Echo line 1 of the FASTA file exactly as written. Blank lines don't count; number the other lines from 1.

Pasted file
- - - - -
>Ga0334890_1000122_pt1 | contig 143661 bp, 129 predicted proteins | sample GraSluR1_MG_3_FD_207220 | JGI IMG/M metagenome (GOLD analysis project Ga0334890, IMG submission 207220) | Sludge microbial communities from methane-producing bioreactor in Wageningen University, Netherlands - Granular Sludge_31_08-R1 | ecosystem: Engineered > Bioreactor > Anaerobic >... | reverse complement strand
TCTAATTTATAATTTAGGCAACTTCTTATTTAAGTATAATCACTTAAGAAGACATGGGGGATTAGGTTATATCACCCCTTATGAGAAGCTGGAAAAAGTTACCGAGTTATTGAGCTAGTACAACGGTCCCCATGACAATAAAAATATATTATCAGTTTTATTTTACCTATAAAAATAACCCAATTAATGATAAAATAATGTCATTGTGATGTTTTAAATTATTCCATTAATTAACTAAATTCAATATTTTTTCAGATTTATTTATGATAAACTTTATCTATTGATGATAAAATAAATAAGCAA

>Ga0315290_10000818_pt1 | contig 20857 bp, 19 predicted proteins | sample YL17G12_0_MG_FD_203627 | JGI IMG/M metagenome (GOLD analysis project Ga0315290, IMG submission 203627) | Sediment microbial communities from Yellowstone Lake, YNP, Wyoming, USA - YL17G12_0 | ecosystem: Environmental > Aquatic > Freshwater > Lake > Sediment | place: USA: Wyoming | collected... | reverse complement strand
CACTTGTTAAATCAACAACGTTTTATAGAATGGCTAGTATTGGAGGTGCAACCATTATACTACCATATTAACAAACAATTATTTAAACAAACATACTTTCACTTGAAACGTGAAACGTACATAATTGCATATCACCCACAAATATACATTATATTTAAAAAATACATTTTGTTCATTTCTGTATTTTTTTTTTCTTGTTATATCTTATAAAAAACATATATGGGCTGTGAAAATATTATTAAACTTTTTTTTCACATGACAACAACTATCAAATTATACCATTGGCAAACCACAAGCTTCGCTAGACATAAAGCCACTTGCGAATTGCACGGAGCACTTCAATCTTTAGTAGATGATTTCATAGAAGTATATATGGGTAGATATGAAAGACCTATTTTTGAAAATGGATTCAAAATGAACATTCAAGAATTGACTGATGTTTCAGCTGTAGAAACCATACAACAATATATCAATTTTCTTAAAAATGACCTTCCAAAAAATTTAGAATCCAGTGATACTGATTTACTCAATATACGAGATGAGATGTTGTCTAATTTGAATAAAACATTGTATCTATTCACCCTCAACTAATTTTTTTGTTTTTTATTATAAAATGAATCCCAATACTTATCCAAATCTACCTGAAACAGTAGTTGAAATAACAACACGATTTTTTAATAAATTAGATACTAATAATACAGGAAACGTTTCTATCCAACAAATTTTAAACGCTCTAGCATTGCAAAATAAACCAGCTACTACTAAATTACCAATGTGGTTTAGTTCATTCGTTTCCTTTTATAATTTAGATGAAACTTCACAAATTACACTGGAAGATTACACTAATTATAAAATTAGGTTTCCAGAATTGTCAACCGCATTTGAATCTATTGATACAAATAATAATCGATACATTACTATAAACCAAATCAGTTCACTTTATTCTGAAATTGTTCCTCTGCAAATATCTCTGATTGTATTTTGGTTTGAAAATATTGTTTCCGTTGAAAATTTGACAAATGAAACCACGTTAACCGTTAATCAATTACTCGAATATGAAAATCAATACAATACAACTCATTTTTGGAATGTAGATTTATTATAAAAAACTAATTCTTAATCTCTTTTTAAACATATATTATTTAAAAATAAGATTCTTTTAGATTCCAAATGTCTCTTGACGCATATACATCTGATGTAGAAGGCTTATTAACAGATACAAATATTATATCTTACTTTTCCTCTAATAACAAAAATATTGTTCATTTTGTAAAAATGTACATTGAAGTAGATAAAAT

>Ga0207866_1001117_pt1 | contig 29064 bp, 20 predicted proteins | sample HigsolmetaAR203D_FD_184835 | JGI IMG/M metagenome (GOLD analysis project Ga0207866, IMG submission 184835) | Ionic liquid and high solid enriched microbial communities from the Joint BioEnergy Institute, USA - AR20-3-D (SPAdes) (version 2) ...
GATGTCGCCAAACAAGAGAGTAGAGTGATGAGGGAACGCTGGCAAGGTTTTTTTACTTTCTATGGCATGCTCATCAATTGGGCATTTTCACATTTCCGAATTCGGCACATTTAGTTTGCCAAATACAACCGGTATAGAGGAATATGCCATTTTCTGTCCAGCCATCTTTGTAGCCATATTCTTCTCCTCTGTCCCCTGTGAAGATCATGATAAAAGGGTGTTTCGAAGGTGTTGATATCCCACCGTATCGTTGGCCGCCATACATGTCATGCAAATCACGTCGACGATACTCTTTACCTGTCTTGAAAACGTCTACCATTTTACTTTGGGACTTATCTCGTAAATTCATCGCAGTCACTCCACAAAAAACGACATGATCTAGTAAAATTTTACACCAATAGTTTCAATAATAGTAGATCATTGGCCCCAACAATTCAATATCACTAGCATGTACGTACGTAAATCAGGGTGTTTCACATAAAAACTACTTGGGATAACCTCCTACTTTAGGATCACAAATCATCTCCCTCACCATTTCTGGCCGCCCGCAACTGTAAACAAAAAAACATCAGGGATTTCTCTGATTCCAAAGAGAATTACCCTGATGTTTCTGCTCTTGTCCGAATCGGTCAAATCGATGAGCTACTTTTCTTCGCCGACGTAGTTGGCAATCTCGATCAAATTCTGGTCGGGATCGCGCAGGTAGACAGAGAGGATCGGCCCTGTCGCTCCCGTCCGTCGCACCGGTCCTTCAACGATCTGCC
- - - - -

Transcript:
>Ga0334890_1000122_pt1 | contig 143661 bp, 129 predicted proteins | sample GraSluR1_MG_3_FD_207220 | JGI IMG/M metagenome (GOLD analysis project Ga0334890, IMG submission 207220) | Sludge microbial communities from methane-producing bioreactor in Wageningen University, Netherlands - Granular Sludge_31_08-R1 | ecosystem: Engineered > Bioreactor > Anaerobic >... | reverse complement strand